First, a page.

LatinArt:  Kalenberg wrote "Cardillo endeavors to base his work on Latin American roots, but also on the stones of Joaquín Torres García..."

Rimer Cardillo:  Well, Torres-Garcia places a lot of emphasis on pre-Columbian objects, all the Latin America cultures of the past, while summarizing a great deal of that past, what those objects were, their understanding and his conception of modern art. One is influenced by Torres’ works because he is a great synthesizer. The other day I was out there looking at his Cosmic Monument, facing the Museum (Museo J. Torres García, Montevideo, Uruguay), made of granite...that very elemental form, that streamlining he does, and the symbology are closely related to the encounters I have had with Incaic sculpture, the Fortress at Sacsahuaman or Machu Picchu, and their constructions in stone. Without a doubt, those constructions served as an inspiration to Torres and his constructivism. Those angles in those walls do not only obey a logical construction but obey an aesthetic need for it to be done in that way,

LatinArt:  Your work speaks of an uprooting, not only of the artist but of the indigenous cultures which in one way or another have been exiled, even within their own lands.

Rimer Cardillo:  One’s education takes place gradually, acquiring information and forming a point of view through one’s work and one’s experiences. I travel a lot in Latin America and this has been very important for me and my work. I have lived side by side with other Latin American cultures--even more so in the United States. What one acquires from these travels is a more global perspective of what we really are.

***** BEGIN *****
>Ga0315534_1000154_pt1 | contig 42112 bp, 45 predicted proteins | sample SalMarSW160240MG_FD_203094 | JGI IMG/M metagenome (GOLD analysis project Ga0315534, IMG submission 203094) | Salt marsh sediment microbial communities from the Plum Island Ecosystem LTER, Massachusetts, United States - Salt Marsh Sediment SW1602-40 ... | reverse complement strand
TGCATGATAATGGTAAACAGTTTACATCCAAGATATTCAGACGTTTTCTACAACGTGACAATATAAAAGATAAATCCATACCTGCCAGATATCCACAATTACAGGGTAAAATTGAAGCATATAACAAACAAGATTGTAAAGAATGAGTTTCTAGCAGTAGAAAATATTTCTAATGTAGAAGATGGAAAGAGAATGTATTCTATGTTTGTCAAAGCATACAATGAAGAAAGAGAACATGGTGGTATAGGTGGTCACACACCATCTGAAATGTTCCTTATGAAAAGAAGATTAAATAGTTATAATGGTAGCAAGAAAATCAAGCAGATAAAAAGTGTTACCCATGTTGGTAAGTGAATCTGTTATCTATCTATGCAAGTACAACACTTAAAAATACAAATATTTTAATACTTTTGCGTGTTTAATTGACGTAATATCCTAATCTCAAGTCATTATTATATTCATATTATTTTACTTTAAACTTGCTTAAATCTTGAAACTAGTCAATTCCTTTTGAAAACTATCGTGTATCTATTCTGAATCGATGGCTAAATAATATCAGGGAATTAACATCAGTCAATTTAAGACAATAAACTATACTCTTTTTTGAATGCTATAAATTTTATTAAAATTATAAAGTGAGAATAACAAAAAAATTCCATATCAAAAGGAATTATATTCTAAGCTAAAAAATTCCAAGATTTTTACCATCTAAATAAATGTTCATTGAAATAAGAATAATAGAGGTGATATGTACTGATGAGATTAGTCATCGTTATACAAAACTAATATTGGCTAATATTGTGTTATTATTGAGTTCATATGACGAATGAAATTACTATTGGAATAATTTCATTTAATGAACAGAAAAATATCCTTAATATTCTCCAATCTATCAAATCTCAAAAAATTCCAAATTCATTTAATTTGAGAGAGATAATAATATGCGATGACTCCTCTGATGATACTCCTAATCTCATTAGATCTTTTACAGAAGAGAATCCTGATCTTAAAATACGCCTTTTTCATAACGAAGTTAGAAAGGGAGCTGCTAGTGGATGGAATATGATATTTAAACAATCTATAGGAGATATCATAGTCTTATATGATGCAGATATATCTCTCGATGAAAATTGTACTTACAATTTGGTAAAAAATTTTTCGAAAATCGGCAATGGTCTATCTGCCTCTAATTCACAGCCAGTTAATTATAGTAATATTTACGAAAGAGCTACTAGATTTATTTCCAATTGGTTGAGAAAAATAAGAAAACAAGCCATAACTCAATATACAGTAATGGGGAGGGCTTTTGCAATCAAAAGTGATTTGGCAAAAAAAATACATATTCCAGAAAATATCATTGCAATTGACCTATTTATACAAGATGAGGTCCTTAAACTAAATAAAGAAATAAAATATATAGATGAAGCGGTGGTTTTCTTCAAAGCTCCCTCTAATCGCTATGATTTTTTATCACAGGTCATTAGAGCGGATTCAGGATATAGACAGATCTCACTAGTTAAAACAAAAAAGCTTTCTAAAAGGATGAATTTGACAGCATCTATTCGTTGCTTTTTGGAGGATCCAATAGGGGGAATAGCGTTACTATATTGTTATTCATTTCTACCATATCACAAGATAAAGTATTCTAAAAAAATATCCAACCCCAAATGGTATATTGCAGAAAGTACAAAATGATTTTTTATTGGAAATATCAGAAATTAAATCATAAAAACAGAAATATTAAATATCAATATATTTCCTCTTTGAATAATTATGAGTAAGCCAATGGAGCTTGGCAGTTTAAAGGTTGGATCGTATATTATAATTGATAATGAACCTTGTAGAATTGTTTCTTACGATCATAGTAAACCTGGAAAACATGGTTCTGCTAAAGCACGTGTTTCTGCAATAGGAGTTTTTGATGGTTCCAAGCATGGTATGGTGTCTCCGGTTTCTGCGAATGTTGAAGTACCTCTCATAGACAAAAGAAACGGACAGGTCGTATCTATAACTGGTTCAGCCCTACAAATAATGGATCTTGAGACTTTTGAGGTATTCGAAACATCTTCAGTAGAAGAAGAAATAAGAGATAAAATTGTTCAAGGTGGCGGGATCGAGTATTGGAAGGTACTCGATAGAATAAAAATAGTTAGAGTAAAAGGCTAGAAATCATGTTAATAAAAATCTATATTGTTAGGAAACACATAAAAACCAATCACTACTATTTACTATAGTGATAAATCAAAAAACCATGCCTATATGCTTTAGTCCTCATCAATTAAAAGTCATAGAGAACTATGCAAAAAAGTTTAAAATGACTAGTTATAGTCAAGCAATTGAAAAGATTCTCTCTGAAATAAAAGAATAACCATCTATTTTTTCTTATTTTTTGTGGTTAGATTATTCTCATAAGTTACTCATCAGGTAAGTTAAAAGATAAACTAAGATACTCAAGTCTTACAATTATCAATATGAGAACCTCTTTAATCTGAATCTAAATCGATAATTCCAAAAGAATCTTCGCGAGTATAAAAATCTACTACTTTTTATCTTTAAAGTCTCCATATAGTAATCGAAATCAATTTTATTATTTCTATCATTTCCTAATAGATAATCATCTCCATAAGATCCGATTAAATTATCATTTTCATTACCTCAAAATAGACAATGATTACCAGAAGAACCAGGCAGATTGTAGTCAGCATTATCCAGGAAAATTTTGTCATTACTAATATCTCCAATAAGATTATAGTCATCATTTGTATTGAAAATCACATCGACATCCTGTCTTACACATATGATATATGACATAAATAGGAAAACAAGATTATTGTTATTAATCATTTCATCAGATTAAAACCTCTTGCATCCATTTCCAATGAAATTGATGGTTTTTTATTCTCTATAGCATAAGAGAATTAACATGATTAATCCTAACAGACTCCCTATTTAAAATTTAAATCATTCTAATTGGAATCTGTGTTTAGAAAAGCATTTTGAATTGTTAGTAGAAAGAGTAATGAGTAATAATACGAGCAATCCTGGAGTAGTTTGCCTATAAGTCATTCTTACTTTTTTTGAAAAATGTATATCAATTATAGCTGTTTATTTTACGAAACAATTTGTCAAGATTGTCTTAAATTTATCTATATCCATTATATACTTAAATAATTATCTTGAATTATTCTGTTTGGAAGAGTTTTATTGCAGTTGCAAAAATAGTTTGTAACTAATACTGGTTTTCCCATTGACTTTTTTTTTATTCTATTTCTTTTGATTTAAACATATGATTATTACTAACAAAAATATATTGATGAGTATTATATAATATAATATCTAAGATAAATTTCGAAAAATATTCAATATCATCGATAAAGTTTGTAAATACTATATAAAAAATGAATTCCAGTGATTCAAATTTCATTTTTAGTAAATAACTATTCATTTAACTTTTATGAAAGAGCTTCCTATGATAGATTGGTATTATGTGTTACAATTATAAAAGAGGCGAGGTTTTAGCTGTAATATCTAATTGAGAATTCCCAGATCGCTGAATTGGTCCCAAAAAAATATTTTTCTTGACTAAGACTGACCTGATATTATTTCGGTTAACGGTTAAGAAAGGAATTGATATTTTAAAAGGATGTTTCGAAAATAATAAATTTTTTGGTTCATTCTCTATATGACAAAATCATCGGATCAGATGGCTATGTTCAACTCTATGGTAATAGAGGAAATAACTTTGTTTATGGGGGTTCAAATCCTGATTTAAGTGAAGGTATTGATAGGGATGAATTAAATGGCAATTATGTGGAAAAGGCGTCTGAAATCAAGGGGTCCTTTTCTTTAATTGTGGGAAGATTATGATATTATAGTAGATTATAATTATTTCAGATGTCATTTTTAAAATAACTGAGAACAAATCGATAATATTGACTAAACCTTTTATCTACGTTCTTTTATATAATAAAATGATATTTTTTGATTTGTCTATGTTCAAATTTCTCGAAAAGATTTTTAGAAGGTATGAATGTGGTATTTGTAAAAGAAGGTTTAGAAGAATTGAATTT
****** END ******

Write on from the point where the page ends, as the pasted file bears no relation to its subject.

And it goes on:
LatinArt:  The relocation of culture is a reoccurring theme in your work.

Rimer Cardillo:  Although I base myself on local elements like the Cupí (the ants’ nest), I have also seen these in Brazil in incredible dimensions, and constructed in red earth. I base my work on these local elements and they are like metaphors enclosing a broader dimension. More than anything it is a working aesthetic methodology with specific interests in referring to these previous cultures-- it’s also partly a way to build a future.

LatinArt:  Your work references nature and the American flora and fauna. Plants, clawed insects, beetles, bumblebees or nocturnal butterflies appear in your work since your first engravings. Can you talk to us about this?